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The Problem

I have a (noisy) square wave signal and need to extract the data points that make up the 'baseline' and 'plateau' ONLY. I do not want data from the rise and fall. So far I have accomplished the following:

data points designated as 'baseline' or 'plateau' superimposed onto original signal

I have defined 'baseline' data points as those from the minimum to the mean of the lowest 25% of signals + 1 standard deviation of the lowest 25% of signals.

Similarly I have defined 'plateau' data points as those from the maximum to the mean of the highest 25% of signals - 1 standard deviation of the highest 25% of signals.

This works ok, but as you can see: sometimes 1 standard deviation is not enough to encapsulate all of the baseline noise. 2 Standard deviations often encapsulate too much of the rise/fall of the signal.

Can anyone provide a more elegant solution to this?

My aim is to measure the signal to noise ratio of the square pulse, so I need to extract the populations that will give me baseline noise and the mean pulse height.

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migrated from stackoverflow.com May 2 '16 at 21:43

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  • $\begingroup$ @Suever I don't want to remove the noise. My aim here is to measure the signal:noise ratio of the square pulse. $\endgroup$ – Pete Apr 11 '16 at 16:06
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    $\begingroup$ I realize you don't want to remove the noise... You remove the noise only for binning into plateau and baseline. Then you can use the un-filtered signal (after binning) to do the analysis. $\endgroup$ – Suever Apr 11 '16 at 16:07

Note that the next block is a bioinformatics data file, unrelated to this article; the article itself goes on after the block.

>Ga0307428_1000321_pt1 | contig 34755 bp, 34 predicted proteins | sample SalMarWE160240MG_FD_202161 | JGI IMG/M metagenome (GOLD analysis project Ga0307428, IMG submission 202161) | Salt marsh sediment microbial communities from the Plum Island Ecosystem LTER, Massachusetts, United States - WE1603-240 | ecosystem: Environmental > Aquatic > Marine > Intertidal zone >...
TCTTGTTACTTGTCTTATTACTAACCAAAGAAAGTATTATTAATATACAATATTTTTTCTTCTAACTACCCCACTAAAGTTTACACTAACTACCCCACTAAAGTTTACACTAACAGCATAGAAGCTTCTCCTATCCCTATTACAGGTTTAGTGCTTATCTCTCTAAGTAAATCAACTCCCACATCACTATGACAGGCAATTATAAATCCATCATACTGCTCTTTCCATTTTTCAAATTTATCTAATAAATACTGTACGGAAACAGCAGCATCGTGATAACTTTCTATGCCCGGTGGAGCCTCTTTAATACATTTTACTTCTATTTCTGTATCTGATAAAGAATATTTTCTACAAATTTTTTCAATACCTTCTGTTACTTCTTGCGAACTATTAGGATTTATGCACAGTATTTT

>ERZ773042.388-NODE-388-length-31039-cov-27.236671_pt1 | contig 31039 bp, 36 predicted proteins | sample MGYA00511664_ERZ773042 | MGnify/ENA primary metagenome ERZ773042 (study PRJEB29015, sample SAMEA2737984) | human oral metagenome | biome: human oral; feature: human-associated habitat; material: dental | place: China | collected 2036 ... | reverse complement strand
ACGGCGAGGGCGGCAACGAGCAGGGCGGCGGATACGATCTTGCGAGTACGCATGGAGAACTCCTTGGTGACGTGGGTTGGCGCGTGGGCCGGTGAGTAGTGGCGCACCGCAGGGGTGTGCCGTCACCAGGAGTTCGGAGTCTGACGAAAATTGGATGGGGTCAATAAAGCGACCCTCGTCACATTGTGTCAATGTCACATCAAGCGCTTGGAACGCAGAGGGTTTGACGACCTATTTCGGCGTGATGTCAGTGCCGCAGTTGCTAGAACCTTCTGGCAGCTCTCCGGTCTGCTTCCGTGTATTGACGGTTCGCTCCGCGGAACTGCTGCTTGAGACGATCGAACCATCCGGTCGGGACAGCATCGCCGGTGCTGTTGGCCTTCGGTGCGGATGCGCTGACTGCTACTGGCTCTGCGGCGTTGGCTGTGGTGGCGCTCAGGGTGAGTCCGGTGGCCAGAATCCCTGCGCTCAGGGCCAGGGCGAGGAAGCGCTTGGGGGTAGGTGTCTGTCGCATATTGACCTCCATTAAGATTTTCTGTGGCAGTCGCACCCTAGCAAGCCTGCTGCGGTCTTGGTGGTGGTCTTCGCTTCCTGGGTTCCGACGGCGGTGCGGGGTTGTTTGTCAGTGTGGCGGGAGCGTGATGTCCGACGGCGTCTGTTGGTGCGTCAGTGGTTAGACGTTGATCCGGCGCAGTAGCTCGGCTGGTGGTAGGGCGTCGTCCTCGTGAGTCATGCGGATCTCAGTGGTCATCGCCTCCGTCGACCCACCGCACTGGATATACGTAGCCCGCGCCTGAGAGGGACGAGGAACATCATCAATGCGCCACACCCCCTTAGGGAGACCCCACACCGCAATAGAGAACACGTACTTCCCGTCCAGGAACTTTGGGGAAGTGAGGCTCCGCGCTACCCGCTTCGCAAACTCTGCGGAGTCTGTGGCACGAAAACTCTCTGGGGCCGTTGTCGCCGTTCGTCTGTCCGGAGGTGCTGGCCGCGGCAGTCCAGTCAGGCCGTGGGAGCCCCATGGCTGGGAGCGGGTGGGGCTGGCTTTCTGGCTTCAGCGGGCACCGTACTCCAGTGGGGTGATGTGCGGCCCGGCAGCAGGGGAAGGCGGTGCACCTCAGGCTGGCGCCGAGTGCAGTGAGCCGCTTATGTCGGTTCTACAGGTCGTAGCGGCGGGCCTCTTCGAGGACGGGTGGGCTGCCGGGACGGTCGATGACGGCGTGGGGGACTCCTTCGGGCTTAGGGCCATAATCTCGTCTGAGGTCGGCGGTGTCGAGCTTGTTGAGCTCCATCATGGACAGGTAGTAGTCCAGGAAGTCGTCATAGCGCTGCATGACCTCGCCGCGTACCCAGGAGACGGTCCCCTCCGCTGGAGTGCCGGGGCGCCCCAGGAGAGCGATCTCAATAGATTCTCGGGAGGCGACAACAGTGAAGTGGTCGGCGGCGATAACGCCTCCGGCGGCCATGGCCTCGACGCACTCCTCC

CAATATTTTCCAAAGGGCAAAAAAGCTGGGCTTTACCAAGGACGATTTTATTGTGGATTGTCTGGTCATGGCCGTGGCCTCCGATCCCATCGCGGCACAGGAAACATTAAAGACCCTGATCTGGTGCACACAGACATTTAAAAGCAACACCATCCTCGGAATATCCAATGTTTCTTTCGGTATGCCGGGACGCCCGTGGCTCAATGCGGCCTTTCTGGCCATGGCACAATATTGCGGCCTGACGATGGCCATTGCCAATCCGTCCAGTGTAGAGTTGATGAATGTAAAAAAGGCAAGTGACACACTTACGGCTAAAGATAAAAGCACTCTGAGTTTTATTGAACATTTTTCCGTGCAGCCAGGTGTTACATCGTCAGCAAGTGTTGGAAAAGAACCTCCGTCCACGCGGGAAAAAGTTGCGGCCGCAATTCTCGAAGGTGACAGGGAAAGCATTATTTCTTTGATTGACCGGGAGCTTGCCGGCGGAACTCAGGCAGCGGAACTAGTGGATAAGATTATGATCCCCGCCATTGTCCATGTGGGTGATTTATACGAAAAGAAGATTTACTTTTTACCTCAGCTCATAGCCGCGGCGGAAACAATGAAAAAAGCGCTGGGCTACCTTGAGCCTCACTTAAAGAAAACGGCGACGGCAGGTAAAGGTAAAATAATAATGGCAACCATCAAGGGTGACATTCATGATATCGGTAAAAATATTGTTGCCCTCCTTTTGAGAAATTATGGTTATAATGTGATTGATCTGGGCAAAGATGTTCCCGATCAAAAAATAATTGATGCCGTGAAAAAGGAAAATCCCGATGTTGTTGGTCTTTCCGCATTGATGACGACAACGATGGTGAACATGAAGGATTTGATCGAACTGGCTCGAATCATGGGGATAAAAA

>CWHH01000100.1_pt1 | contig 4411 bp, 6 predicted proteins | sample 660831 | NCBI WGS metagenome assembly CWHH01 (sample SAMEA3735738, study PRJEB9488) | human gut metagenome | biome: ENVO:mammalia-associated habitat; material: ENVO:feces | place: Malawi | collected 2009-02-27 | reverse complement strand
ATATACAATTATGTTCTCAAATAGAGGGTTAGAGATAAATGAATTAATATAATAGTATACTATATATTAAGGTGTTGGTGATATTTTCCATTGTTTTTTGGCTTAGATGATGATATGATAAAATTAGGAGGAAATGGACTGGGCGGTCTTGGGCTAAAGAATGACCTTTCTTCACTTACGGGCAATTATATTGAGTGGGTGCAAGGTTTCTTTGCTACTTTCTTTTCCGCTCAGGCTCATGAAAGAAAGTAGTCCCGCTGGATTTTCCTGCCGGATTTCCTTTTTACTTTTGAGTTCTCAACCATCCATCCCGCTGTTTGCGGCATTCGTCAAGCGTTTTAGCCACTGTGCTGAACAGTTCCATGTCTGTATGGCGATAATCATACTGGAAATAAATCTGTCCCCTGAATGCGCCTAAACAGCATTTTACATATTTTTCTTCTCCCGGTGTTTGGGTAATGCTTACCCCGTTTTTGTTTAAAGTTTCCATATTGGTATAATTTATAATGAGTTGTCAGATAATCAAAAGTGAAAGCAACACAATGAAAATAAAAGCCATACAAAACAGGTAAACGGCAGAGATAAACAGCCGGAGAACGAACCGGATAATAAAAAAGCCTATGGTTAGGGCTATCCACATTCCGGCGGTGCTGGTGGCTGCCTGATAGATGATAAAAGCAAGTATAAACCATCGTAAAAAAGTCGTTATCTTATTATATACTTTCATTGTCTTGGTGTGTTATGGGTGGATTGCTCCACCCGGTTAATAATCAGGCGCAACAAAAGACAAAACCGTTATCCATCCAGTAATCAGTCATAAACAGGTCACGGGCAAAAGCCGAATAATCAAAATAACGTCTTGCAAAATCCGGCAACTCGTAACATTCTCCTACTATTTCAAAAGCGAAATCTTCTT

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    $\begingroup$ IEC 60469 gives several algorithms to tackle this problem exactly, if you have access to that... $\endgroup$ – RPM Apr 11 '16 at 16:18
  • $\begingroup$ @Suever So use the filtered signal to find the 'cut-offs' and then apply this to the unfiltered signal? Thanks, I will try this. $\endgroup$ – Pete Apr 11 '16 at 16:21
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    $\begingroup$ Yes, that is what I meant. It's simple but may be enough. $\endgroup$ – Suever Apr 11 '16 at 16:26
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Assumption

Your noise is Gaussian.

Proposed solution

Compute the histogram of your data. There will be two peaks, as in the histogram you've shown. Extract the approximate positions of the peaks and use these values as starting values to fit two Gaussian curves to both peaks, each with the fit parameters $\mu$ (mean signal, i.e. position of the Gaussian) and $\sigma$ (width of the Gaussian).

Your signal will then be the difference in positions of the Gaussians, and your noise is given by their widths.

Yes, there will still be contributions from the sides of the rect-pulse. However, there probably is no way to fully get rid of them, since you need some criterion to tell apart plateau values from values from the side lobes, what always becomes problematic if a point is close to the baseline/plateau. You could mitigate this effect by using the histogram values not only as datapoints for the fit, but also as fit weights. By doing so, the (low number of) side lobe values gets less weight compared to the (high number of) plateau/baseline values.

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I was able to solve this problem by using the approach answered here: https://stackoverflow.com/questions/36583451/matlab-signal-clipping-method-skips-array-indexes

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  • $\begingroup$ You should copy part of that answer here, and mark this answer as selected. As it is, this is a link-only answer and while the link is to SO, it'd be better for the answer to this question to be here. $\endgroup$ – Peter K. May 18 '16 at 18:33

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